Bible in hand, Trump woos evangelical Christians
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'I believe in God. I believe in the Bible. I'm a Christian'

Bible in hand, Trump woos evangelical Christians

Once a playboy, Republican frontrunner now laments Christianity under attack; set to host evangelical pastors next week for prayer session

Republican presidential candidate, businessman Donald Trump, holds up a Bible given to him by his mother as he speaks during the Values Voter Summit, held by the Family Research Council Action, Friday, Sept. 25, 2015, in Washington (AP Photo/Jose Luis Magana)
Republican presidential candidate, businessman Donald Trump, holds up a Bible given to him by his mother as he speaks during the Values Voter Summit, held by the Family Research Council Action, Friday, Sept. 25, 2015, in Washington (AP Photo/Jose Luis Magana)

WASHINGTON (AP) — Republican presidential front-runner and billionaire businessman Donald Trump is increasingly courting a wing of the Republican Party that might seem antithetical to his brand: evangelical Christians.

After initially declining the invitation, Trump spoke Friday in front of several hundred social conservative leaders at the Family Research Council’s Values Voter Summit in Washington. He joined a speaking program that includes Republican rivals with long records of dedication to religious causes — among them, former Arkansas Gov. Mike Huckabee, a Baptist pastor, and Texas Sen. Ted Cruz, who wants his colleagues to risk a government shutdown to block funding to the women’s health services provider Planned Parenthood.

Trump brought his Bible along and briefly addressed his faith between attacks on his rivals and Democrats.

“I believe in God. I believe in the Bible. I’m a Christian,” he said. He ended by bemoaning the increased use of the term “Happy Holidays” in place of “Merry Christmas” as a sign that Christianity is under attack. As president, he said, he’d reverse the trend.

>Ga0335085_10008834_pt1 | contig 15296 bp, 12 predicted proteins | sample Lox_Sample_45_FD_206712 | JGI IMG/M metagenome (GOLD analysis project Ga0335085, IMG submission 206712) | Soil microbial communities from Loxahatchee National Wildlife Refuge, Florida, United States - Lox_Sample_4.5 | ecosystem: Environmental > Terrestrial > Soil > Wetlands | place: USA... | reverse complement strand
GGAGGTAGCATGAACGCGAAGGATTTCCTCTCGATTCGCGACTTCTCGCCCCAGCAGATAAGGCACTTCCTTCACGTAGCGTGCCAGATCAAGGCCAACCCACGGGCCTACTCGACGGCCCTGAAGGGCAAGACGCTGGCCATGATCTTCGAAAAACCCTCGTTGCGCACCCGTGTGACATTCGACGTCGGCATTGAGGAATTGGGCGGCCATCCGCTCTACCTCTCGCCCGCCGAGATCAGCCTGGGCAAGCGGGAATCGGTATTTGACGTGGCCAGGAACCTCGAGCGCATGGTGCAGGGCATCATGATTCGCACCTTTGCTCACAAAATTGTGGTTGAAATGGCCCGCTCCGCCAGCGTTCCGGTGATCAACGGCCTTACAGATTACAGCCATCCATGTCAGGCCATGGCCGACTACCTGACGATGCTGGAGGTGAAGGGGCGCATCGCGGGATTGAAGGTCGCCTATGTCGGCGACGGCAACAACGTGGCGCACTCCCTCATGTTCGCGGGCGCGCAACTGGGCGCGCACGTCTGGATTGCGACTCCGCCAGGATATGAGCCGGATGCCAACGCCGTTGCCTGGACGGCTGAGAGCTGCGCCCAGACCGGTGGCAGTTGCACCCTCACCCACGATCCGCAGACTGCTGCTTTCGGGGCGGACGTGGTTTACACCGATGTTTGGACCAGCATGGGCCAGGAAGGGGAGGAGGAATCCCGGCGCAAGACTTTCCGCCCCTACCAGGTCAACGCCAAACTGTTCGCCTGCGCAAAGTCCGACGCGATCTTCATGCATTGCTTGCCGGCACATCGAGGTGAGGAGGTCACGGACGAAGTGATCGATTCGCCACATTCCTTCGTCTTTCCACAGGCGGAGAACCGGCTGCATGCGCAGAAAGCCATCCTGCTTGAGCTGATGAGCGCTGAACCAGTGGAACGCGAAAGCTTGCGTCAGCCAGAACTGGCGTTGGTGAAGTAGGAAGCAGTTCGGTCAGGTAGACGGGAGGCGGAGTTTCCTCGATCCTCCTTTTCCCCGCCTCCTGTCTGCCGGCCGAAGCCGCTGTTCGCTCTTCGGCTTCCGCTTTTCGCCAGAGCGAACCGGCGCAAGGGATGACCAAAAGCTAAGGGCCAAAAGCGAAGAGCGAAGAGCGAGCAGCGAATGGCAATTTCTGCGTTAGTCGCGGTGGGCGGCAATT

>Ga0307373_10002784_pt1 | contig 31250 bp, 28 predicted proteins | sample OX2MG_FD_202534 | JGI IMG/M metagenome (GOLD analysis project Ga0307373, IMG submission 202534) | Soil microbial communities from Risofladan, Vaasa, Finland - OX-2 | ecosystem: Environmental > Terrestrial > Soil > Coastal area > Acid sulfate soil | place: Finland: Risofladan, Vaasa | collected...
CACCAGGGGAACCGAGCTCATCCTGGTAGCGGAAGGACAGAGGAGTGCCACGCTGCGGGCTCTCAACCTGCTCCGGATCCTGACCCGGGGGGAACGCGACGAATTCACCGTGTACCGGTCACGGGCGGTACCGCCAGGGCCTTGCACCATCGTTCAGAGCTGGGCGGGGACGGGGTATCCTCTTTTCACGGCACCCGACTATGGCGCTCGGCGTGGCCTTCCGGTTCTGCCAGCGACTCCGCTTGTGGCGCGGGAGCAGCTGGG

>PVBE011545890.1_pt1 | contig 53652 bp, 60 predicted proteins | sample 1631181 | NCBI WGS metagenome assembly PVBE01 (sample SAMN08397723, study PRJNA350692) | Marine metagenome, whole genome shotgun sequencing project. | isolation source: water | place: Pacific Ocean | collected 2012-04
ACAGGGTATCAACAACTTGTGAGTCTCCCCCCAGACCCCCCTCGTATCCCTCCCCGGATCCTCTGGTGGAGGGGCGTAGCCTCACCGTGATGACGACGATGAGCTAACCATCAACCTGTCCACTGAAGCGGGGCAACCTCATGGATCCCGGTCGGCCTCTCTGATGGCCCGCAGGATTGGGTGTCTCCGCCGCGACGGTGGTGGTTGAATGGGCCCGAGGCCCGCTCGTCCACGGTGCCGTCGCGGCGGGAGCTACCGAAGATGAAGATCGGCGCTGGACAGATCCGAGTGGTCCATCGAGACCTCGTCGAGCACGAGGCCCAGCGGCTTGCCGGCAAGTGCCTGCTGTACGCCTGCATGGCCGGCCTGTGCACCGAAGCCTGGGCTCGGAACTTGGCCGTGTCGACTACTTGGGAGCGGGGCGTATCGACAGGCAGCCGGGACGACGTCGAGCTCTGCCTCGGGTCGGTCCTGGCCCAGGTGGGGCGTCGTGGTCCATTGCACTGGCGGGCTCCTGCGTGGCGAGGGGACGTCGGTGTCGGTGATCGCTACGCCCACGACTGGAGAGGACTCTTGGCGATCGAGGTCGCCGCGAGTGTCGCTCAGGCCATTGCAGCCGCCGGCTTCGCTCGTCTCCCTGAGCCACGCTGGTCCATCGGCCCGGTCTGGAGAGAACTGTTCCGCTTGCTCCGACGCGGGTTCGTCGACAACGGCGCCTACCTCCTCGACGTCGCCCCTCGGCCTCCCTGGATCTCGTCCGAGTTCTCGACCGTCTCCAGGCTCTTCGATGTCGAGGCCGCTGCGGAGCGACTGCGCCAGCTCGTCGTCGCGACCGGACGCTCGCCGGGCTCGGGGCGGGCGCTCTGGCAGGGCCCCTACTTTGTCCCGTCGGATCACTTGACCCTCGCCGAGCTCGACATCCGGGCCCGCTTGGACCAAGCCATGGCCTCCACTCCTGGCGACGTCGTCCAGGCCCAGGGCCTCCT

In many ways, Trump’s brand as the bombastic, thrice-married billionaire showman would seem an ill-fit among religious conservatives. He once held a reputation as a womanizing playboy, previously supported abortion rights and appears to spend more time calling into Sunday morning talk shows than attending church.

Trump likes to boast about the Bible being his favorite book, but he has refused to quote his favorite biblical verse when asked what it was. He raised eyebrows in June when he said at the Family Leadership Summit in Ames, Iowa, that he has never asked God for forgiveness and described Communion as “when I drink my little wine, which is about the only wine I drink, and have my little cracker.”

“I love them. They love me,” Trump, a Presbyterian, said of evangelicals last month in Greenville, South Carolina. “I love the evangelicals, and it’s really shown in the polls.”

Some evangelical leaders are skeptical.

Russell Moore, president of the Ethics & Religious Liberty Commission of the Southern Baptist Convention, said Trump’s candidacy is fundamentally opposed to Christian values.

“When one looks at the very serious moral character questions, from Trump’s involvement in the casino gambling industry all the way through to his attitude toward women, Donald Trump is the embodiment of everything that evangelical Christians have been standing against in American culture,” he said.

Social conservatives are eager to have “a conversation” with Trump about his previous support for abortion rights, among other positions most conservatives strongly oppose, said Tony Perkins, president of the Family Research Council and host of the gathering.

“He’s had some positions in the past which obviously raise questions that he’s going to have to have a conversation about at some point,” Perkins said. “But the intrigue of Donald Trump is that he is unconstrained by the so-called forces of political correctness.”

On Monday he’s set to host a group of evangelical pastors and bishops from across the country for a private meeting and prayer session at Trump Tower in New York.

Several attendees, including Pastor Lionel Traylor of Jackson, Mississippi, said evangelical voters are particularly drawn to Trump’s direct style and his strong defense of Christians at a time “when Christianity is under attack.” Trump has frequently made reference to attacks on Christians abroad and said that he will be a champion for religious liberty, including defending Christmas.

Trump’s relationship with evangelical leaders goes back far longer than he’s been running for president.

According to previously reported tax documents, the Donald J. Trump Foundation has given to numerous Christian causes in recent years, including $100,000 to the Billy Graham Evangelist Association in 2012, as well as ministries as far away as Debra George Ministries in Texas and the Ramp Church in Lynchburg, Virginia.

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